Labyrinth. (Brad Goldpaint)
You may not know the name Brad Goldpaint, but there's a good chance you've seen his work. His stunning time-lapse video of clouds and stars sweeping over a glowing lake went viral last year, racking up more than half a million plays while getting rave reviews from sites like Wired.com.
Goldpaint, 31, specializes in the art of landscape astrophotography, meaning images that combine the night sky and the terrestrial world. It's a pursuit that often leads him into the Oregon wilderness. Over the years, Goldpaint has come back with breathtaking shots that evoke a wild, luminous, star-filled world that city dwellers rarely encounter.
SKYE recently caught up with Goldpaint, who's based in Bend, Ore., to ask him about his craft.
SKYE: What led you to this kind of photography?
Shortly after my mother passed away, I decided to backpack the Pacific Crest Trail in 2010. I wanted to find an escape from the concrete jungle and rediscover myself and grieve. There, high above city light pollution, I rediscovered the night sky. I hiked the PCT for six months, and each night I spent a few hours watching stars dance above me from my tent. When I returned from the trip, I wanted to give others the chance to experience that magic like I did. That's when I started experimenting with landscape astrophotography.
What's the secret to taking long-exposure night-sky photos like these?
A lot of it has to do with patience and knowing your gear. Sometimes I prepare for a single shot for a long time -- how I want to take it and how it's going to be produced. Sometimes it takes me a year to get there and complete it. It depends on what the Milky Way is doing, what orientation the landscape is facing, and how can I mesh the landscape and night sky together. And here in the Northwest, you don't get a lot of clear days. Weather is a huge factor. Sixty or 70 percent of the time I don't come back with anything because it's cloudy or humid.
Do you have to hike into the wilderness to get these photos? Or can you set up a tripod next to your car?
I wish it was that easy. (Laughs.) There's a lot of hiking involved in getting these pictures. Here in the Cascades, we get a lot of snow throughout the year. I like to snowshoe in early in the year, in May or June, so I don't have a lot of interference from other people's flashlights. And I like the solitude and peacefulness.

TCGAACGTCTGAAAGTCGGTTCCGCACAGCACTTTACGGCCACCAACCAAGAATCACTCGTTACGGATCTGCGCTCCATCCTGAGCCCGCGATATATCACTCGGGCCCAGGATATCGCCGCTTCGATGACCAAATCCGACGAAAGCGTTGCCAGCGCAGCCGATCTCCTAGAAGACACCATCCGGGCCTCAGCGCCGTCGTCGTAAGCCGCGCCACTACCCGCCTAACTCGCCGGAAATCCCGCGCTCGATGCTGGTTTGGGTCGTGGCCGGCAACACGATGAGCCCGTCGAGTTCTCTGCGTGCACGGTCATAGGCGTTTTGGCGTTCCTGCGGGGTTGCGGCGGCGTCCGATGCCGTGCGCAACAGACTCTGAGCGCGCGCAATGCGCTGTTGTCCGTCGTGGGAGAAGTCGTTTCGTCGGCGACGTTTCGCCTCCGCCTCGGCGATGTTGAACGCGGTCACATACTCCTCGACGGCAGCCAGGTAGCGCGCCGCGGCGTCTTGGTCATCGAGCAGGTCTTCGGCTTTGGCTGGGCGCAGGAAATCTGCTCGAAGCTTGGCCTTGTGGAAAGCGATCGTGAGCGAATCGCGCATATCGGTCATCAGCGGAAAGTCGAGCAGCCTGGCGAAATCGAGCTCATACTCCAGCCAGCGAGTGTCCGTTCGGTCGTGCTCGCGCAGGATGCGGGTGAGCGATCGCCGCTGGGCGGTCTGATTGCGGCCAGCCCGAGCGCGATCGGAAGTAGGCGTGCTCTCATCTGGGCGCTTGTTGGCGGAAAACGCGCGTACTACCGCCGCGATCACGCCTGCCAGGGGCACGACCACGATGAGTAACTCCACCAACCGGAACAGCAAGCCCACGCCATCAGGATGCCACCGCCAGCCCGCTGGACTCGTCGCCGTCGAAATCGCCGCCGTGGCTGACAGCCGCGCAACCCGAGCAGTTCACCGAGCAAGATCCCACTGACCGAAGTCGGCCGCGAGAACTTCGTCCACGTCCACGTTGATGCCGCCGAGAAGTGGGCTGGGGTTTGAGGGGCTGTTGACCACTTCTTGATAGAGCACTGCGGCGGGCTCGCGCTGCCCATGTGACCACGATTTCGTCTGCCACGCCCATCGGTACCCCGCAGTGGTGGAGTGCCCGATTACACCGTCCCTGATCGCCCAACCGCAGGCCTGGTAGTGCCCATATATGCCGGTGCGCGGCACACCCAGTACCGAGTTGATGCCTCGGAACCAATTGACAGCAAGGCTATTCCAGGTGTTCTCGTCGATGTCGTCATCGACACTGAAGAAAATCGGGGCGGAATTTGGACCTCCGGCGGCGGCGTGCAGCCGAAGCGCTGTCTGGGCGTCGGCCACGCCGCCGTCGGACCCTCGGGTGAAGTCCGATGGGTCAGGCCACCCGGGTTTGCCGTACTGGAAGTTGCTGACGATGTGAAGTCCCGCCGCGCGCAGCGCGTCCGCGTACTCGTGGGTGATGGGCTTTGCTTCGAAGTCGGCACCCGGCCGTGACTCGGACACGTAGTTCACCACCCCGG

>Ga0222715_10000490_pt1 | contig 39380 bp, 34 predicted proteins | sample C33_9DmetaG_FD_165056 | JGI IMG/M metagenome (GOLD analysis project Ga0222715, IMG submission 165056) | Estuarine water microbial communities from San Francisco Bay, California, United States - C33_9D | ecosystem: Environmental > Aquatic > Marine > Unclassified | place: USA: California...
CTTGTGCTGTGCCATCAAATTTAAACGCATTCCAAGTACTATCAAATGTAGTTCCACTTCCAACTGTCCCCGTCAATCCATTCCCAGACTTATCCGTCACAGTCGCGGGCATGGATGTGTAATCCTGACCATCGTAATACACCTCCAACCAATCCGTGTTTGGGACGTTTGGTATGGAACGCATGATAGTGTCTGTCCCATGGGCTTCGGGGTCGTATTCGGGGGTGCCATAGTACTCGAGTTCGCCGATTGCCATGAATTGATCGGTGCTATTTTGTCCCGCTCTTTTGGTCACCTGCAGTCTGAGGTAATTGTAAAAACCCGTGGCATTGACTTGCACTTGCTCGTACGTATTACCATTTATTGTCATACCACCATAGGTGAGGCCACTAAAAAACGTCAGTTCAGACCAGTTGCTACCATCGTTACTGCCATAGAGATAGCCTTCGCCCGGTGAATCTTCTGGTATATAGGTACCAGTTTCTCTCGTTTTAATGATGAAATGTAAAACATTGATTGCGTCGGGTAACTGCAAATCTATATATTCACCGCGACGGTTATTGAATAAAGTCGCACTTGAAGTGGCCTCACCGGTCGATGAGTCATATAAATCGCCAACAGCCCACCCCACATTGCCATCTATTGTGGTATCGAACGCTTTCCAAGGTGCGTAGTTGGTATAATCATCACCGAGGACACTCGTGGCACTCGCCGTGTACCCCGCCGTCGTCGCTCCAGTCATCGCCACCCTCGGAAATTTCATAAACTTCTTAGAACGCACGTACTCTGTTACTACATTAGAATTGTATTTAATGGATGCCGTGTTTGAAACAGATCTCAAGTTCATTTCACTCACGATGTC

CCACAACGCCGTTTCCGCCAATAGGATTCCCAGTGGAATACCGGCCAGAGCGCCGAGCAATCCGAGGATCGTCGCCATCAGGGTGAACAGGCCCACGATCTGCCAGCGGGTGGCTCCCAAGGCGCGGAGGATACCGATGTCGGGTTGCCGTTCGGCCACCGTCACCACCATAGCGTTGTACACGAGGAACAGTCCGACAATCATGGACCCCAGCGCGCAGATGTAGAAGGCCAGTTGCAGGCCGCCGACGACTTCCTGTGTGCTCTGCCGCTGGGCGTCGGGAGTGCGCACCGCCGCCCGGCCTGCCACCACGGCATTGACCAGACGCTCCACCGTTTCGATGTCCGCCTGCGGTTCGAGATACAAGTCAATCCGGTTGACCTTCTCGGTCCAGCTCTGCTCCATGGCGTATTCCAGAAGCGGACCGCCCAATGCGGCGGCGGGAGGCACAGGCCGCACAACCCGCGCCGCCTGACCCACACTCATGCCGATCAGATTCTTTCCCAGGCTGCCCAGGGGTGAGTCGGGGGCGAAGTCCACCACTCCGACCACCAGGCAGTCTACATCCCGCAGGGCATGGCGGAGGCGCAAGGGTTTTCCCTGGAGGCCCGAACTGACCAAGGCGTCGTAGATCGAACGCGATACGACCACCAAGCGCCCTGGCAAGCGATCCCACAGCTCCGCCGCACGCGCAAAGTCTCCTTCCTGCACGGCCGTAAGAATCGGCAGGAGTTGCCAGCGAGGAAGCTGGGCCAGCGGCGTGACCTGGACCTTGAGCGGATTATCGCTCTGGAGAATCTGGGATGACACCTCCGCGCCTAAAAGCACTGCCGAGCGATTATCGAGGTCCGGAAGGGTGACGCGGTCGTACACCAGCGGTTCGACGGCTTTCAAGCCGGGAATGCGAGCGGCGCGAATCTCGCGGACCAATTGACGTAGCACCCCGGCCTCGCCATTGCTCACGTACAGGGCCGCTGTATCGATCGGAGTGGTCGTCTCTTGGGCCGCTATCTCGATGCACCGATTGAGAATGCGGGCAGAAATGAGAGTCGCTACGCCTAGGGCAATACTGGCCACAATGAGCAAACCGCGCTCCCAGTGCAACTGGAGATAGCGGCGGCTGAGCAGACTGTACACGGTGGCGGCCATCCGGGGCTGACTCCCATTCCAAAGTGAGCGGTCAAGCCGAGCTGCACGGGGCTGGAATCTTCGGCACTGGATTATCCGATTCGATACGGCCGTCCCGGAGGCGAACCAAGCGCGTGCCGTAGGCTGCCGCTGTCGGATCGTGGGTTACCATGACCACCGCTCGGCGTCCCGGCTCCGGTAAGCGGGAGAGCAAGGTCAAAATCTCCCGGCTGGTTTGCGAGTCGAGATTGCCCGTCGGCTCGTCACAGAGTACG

Take, for instance, the photo of Crater Lake with the bright meteor. That was taken in April during the Lyrids meteor shower. Crater Lake gets sometimes 30 feet of snow throughout the year. To get that shot, I snowshoed in about four miles. I had about 40 pounds of equipment on me, from camping gear to photo equipment. I started snowshoeing at 1 p.m. It was slushy and a brutal walk. It took me about three hours to hike four miles. I set up camp and relaxed. Then once the sun dipped past the horizon and stars began to come out, I just got energized. I was on the edge of the rim. For safety purposes, because there are big snow banks there, I roped myself to a tree. That way, in case a snowbank were to give way, I wouldn't fall 1,100 feet into the lake.
Then I inched my way to the ledge and set up my tripod and that night I was shooting time-lapse. I was capturing constant images. I saw the rising Milky Way from the east and perfect conditions. That night I took roughly 600 images. Each frame was 35 seconds of exposure.
So you're up all night shooting? How do you stay awake?
When the night sky is out I just get amped. There are so many things, from satellites to meteors, that intrigue me about it. I'm not a big coffee drinker until morning. Usually in the morning on the drive home, the adrenaline has worn off, the sun is out. Then I need caffeine to keep me going.
So much of this is related to my mother, too. When I see the night sky I think about her and feel closer to her and relate to her.
You usually go out for a night at a time?
Yeah. Typically, I go out in one night because I have a job to get back to. I have my business teaching workshops and selling fine-art prints through my website. That's been taking a lot of time, plus I have a full-time job as an architectural designer.
What is it about a long-exposure photos that captures peoples' imagination?
Because technology has come so far in such a short amount of time, photographers can go out and capture things that the human eye can't even detect. Another factor is that people are so disconnected from the night sky. When I'm out there, I see the Milky Way stretch from one horizon to the other.
Do you have a favorite among these photos we've published?
I really like the one with the lit juniper tree on the left side and the Milky Way and Crater Lake. You're seeing Wizard Island at Crater Lake. The photo has three different elements. One being the landscape. It's really hard to beat the composition of Crater Lake. It's so powerful. I'm always trying to put some sort of earthy element into my images and having that ancient juniper tree framing the image was a great addition. It's difficult to bring out the texture, but using a technique called light painting, you can bring out those details and colors. That time of year it was a perfect time for the Milky Way. Having the night sky balanced over the two elements made for a great composition, I thought.
Are there other places where you hope to photograph?
One of my main goals is to get to Iceland, just to experience that surreal landscape of auroras, night skies, gorgeous mountain ranges, waterfalls. You name it, they got it.
PHOTOS ON SKYE: 10 of Brad Goldpaint's Photos of Earth and Starry Night Skies